the Lord and the table of demons.
and he contends, that every translation of writings acknowledged to be infpired, ought to be literal; becaufe a free tranflation can only be confidered as a paraphrase, in which the translator gives his own fenfe of them. For this reafon, he profeffes to have made his new verfion of the apoftolic epiftles as literal as the nature of the two languages would permit, without confidering what opinions, or fyftems, it might favour. We apprehend, that few perfons, who fhall perufe this work with competent judgment, and with a due refpect for the facred writings, will hefitate to acknowledge, that Dr Macknight is entitled to approbation and applaufe as a faithful tranflator, a learned and able commentator, an ingenious effayift, and a pious divine.
Our limits only permit the infertion of a fhort fpecimen of this very valuable work.
1 John v. 6. This is he who came by
I Cor. vii. 36, 37. As to your question concerning fathers who have virgin daughters: if any father is of opinion, that be acteth improperly towards his virgin daughter, if she be above age unmarried, and fo needs to be married, whether the neceffity arifeth from her confcience, or inclination, or her being fought in marriage, let the father do what the inclineth: he doth not fin in complying with her inclination; let fuch virgin daughter marry. But he who continueth firmly perfuaded in bis own. mind, that it is no fin in his daughter to remain unmarried, and is under no neceffity, front her opinion, or inclination, or circumstances, to give her in marriage, and hath the direc tion of his own will in that affair, being a freeman and not a flave, and bath determinad this in his own mind to keep his daughter unmarried, agreeably to her own inclination, doth what is preferable.
1 Cor. x. 19-21. What then do I affirm? that an idol is a real god, contrary to what I have always taught you? or that an idol facrifice is a facrifice to a real divinity. I affirm neither of these; but that what facrifices the heathen Now, I offer, they offer to démons, not to Gods. would not have you, by eating their facrifices, to become joint partakers with the votaries of demons, either in their worship, their principles, their practices, or their hopes. Besides, as the worship of God confifts of holy affections and virtuous actions, but the worship of demons in debauchery, ye cannot consistently drink the cup of the Lord and the cup of demons: ye cannot partake of the table of the Lord and the table of demons. 1 John v. 6. We have reafon to believe that
tranflat water and blood, even Jefus the Chrift: einipinnot by the water only: but by the water and the blood and it is the Spirit who witneffed, because the Spirit is
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An Hißorical Differtation upon the Origin, Sufpenfun, and Revival of the Judicature and Independency of the Irif Parliament. With a Narrative of the Tranfactions in 1719, relative to the celebrated declaratory law; extracted from the papers of the late Lord Egmont; and a Comment on his Lordship's opinion upon the legislative union of thefe kingdoms. To which is annexed, the Standing Orders of the 'Transcribed from a copy printed by authority the 11th of Feb. 1790. quete Accurately compared with the leading cafes; the dates and caufes of their origin, conftruction; and application, extracted from the Journals of Parliament in Great Britain and Ireland. By Hervey Viscount Mountmorres, F. R. S. and M. R. I. A. 8vo. 3s. 6d. sewed. Debrett.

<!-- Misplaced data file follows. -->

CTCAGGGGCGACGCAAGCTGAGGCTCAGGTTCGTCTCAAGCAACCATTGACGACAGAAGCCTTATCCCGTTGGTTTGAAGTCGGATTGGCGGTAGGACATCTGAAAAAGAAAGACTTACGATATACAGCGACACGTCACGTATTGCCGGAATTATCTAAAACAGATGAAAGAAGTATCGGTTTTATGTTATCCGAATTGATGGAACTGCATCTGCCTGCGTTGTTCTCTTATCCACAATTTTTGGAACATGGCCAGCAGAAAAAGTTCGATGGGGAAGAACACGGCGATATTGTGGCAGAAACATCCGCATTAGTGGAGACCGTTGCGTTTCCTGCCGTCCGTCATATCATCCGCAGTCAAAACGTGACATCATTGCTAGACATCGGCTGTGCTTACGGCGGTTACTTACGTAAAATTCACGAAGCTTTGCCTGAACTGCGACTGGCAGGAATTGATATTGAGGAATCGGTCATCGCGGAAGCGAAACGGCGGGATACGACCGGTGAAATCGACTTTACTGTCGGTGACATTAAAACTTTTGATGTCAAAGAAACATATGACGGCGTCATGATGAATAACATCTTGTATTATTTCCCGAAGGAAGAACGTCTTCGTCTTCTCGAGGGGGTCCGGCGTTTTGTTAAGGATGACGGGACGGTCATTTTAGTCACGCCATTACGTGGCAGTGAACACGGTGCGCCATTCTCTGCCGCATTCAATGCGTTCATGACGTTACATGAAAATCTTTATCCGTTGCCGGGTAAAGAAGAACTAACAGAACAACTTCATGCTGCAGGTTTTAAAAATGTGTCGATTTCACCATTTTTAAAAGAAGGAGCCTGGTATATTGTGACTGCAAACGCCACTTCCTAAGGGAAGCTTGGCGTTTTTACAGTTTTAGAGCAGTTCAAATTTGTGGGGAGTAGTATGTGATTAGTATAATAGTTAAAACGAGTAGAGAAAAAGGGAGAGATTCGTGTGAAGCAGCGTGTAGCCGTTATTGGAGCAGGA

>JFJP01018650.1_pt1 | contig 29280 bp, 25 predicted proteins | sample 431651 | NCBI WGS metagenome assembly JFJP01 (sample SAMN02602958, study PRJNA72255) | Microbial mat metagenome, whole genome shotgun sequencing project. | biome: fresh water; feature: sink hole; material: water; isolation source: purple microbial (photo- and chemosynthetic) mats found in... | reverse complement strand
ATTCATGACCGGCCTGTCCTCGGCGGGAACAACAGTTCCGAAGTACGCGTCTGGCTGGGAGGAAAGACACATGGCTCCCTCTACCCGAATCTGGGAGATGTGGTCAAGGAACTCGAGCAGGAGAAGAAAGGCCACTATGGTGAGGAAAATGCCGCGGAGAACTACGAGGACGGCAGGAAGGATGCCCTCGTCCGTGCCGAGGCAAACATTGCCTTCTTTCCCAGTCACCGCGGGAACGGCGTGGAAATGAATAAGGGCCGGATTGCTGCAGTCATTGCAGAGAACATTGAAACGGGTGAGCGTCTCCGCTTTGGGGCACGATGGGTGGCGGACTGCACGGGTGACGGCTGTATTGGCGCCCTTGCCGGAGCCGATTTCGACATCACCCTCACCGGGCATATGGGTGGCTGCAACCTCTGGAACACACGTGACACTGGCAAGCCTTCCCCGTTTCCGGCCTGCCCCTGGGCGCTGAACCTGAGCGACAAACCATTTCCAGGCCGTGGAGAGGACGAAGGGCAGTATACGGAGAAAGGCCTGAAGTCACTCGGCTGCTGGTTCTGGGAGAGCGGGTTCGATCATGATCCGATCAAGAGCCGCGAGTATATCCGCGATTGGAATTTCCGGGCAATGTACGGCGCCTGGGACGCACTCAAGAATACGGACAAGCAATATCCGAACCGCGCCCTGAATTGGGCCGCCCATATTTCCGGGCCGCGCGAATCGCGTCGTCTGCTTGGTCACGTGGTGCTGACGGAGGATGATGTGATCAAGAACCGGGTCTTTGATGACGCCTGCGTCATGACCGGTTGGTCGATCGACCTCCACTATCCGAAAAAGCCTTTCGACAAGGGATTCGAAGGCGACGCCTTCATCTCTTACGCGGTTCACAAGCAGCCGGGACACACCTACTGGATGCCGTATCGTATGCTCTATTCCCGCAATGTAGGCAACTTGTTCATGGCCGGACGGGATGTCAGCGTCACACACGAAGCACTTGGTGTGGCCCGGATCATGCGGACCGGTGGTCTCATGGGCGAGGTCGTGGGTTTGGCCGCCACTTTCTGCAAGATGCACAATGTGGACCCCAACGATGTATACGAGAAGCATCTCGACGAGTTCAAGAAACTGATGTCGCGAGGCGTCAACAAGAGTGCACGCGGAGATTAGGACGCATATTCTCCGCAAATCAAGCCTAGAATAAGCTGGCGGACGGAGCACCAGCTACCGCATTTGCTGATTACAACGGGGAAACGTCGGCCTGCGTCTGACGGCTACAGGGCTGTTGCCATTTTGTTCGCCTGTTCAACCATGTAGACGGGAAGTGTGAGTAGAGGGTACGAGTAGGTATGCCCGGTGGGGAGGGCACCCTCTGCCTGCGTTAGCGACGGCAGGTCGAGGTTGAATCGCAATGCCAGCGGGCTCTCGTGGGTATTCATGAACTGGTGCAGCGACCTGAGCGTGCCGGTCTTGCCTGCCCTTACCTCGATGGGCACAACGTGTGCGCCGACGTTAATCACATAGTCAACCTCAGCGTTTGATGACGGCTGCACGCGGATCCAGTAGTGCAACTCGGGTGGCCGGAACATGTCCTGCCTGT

Houfe of Lords.
in dang at ba
Official Letters to the Honourable American Congrefs, written during the war between the United Colonies and Great Britain. By his Excellency George Washington, commander in Chief of the Continental Forces, now Prefident of the United States, 8vo. vols. 12s. boards. Cadell, jun. & Davies. Memoirs of the Medical Society of London, 4. Svo. 7s. boards. Dilly. A Review of the Governments of Sparta and Athens. By William Drummond. Svo. 6s. boards. Nicol.
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that Jefus is the Son of God. For this is be who was proved to be the Son of God by bis baptifm and death, even Jefus the Chrift; not by bis baptifm only, when he was declared God's Son by a voice from heaven, but also by his death, when the fame thing was demonftrated by his refurrection. And it is the Spirit who beareth witnefs by miracles, because the Spirit is a true witnels: he can neither be deceived, nor deceive.
the ferious confideration of the people, as being, at the fame time, a constant source of wretchednefs to many individuals. By a Phylician. Svo. Is.
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FOR THE YEAR M,DCC,XCVI.
BY HENRY JAMES PYE, ESQ. POET LAUREAT. Where is immortal Virtue's meed,
Th' unfading wreath of true renown,
For all the cares that wait a crown;
Remorfelefs Faction's harpy rage?
But the fell dæmons, urg'd by hell's beheft, Threaten, with frantic arm, the Royal Pa triot's breaft!
Yet not, Imperial GEORGE, at thee
Where Virtue confecrates th' annoint1 ed head
No at thy bofom's fondeft claim,
Where fleets waft triumph to our fhores;
Wifh'd the fair profpect of our hopes to
Sought out the object of our dearest care, Found where we moft could feel, and tried to wound us there.
The broken ftaft that coward Malice rear'd
Shall to thy fame eternal luftre give, Infcribe on hift'ry's page thy name rever'd,
And bid it there with endlefs blazon live.
For there our fons remoteft race
In deathlefs characters fhall tracę, How Britain's baffled foes proclaim'd their hate,
And deem'd her Monarch's life the bulwark of the state;
Now ftrike a livelier chord-This happy day,
Selected from the circling year,
To celebrate a name to Britain dear. From Britain's Sons demands a feftive lay.
Mild Sov'reign of our Monarch's foul.
Propitious Heav'n has o'er thy head
A bud its filken folds difplay.
That stripling there, all trowfers and cravat
He charms his miftrefs with this fweet ha